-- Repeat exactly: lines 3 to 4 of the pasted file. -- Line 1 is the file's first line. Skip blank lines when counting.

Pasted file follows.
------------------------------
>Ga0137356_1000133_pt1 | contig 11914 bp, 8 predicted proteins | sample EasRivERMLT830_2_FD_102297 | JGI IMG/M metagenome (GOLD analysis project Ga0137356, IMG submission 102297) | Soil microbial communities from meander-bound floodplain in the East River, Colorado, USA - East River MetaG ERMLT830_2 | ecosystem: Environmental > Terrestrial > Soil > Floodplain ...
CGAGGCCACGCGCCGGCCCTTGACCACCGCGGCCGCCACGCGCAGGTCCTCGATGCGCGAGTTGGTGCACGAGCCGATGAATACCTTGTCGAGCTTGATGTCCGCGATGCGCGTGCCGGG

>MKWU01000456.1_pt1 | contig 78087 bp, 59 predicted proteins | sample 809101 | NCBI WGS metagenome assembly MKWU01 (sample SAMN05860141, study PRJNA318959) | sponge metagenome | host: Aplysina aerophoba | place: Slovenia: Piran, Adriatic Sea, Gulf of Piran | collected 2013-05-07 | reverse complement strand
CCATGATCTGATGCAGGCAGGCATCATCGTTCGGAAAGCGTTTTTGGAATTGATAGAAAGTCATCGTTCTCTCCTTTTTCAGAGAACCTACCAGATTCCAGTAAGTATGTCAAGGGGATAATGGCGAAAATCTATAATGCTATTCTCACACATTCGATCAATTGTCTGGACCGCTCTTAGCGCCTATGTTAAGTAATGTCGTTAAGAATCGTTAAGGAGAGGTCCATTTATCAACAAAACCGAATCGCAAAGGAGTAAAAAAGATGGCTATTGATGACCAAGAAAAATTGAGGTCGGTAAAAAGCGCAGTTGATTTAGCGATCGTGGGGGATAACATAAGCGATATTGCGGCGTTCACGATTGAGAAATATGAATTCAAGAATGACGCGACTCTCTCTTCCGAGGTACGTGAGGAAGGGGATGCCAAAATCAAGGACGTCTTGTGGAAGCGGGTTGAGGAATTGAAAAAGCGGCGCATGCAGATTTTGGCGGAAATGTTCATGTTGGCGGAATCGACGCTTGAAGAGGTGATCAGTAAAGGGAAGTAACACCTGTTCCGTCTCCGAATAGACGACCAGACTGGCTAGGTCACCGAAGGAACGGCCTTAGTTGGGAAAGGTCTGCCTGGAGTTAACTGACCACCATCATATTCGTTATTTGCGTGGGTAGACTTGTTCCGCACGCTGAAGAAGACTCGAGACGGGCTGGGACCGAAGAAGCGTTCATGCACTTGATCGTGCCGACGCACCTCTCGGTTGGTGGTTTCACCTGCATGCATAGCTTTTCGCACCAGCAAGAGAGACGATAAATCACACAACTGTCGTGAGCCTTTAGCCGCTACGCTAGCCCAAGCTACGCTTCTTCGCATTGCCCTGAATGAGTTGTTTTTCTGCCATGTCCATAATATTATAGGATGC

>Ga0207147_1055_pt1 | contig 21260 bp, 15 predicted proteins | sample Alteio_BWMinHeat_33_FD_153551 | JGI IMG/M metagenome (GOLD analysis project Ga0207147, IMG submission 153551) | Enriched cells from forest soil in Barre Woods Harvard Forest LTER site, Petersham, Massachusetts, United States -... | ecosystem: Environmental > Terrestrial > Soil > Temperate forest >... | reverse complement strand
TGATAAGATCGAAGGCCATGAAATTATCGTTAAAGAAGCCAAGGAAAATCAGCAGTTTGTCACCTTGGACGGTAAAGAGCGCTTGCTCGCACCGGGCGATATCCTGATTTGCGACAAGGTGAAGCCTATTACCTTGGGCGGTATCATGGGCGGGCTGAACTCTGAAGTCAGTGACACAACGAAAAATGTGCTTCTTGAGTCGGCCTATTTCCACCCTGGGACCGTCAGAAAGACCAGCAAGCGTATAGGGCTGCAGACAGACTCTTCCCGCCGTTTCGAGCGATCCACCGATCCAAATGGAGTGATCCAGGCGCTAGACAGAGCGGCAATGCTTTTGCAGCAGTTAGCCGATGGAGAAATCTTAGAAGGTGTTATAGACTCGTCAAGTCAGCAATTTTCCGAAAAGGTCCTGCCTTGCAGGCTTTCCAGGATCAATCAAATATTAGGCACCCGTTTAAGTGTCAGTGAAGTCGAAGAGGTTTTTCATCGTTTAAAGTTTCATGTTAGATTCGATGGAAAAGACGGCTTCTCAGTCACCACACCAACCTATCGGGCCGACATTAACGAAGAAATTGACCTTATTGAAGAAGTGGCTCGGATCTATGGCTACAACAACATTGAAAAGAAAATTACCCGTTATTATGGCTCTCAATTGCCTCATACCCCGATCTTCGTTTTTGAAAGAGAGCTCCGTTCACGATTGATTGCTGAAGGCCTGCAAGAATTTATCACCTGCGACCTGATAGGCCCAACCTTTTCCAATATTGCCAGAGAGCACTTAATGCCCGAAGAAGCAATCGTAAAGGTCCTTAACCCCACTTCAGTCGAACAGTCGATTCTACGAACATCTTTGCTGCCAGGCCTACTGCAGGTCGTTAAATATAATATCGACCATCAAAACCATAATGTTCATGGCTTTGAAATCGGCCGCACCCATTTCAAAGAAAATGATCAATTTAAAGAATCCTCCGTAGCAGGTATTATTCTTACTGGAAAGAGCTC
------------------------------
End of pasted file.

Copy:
>MKWU01000456.1_pt1 | contig 78087 bp, 59 predicted proteins | sample 809101 | NCBI WGS metagenome assembly MKWU01 (sample SAMN05860141, study PRJNA318959) | sponge metagenome | host: Aplysina aerophoba | place: Slovenia: Piran, Adriatic Sea, Gulf of Piran | collected 2013-05-07 | reverse complement strand
CCATGATCTGATGCAGGCAGGCATCATCGTTCGGAAAGCGTTTTTGGAATTGATAGAAAGTCATCGTTCTCTCCTTTTTCAGAGAACCTACCAGATTCCAGTAAGTATGTCAAGGGGATAATGGCGAAAATCTATAATGCTATTCTCACACATTCGATCAATTGTCTGGACCGCTCTTAGCGCCTATGTTAAGTAATGTCGTTAAGAATCGTTAAGGAGAGGTCCATTTATCAACAAAACCGAATCGCAAAGGAGTAAAAAAGATGGCTATTGATGACCAAGAAAAATTGAGGTCGGTAAAAAGCGCAGTTGATTTAGCGATCGTGGGGGATAACATAAGCGATATTGCGGCGTTCACGATTGAGAAATATGAATTCAAGAATGACGCGACTCTCTCTTCCGAGGTACGTGAGGAAGGGGATGCCAAAATCAAGGACGTCTTGTGGAAGCGGGTTGAGGAATTGAAAAAGCGGCGCATGCAGATTTTGGCGGAAATGTTCATGTTGGCGGAATCGACGCTTGAAGAGGTGATCAGTAAAGGGAAGTAACACCTGTTCCGTCTCCGAATAGACGACCAGACTGGCTAGGTCACCGAAGGAACGGCCTTAGTTGGGAAAGGTCTGCCTGGAGTTAACTGACCACCATCATATTCGTTATTTGCGTGGGTAGACTTGTTCCGCACGCTGAAGAAGACTCGAGACGGGCTGGGACCGAAGAAGCGTTCATGCACTTGATCGTGCCGACGCACCTCTCGGTTGGTGGTTTCACCTGCATGCATAGCTTTTCGCACCAGCAAGAGAGACGATAAATCACACAACTGTCGTGAGCCTTTAGCCGCTACGCTAGCCCAAGCTACGCTTCTTCGCATTGCCCTGAATGAGTTGTTTTTCTGCCATGTCCATAATATTATAGGATGC